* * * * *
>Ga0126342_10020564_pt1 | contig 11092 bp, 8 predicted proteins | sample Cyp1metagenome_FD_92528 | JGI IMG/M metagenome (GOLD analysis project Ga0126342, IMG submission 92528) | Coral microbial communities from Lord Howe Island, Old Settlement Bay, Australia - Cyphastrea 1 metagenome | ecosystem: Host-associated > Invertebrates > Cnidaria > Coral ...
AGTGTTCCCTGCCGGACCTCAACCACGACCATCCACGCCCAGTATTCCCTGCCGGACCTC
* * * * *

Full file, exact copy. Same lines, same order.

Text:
>Ga0126342_10020564_pt1 | contig 11092 bp, 8 predicted proteins | sample Cyp1metagenome_FD_92528 | JGI IMG/M metagenome (GOLD analysis project Ga0126342, IMG submission 92528) | Coral microbial communities from Lord Howe Island, Old Settlement Bay, Australia - Cyphastrea 1 metagenome | ecosystem: Host-associated > Invertebrates > Cnidaria > Coral ...
AGTGTTCCCTGCCGGACCTCAACCACGACCATCCACGCCCAGTATTCCCTGCCGGACCTC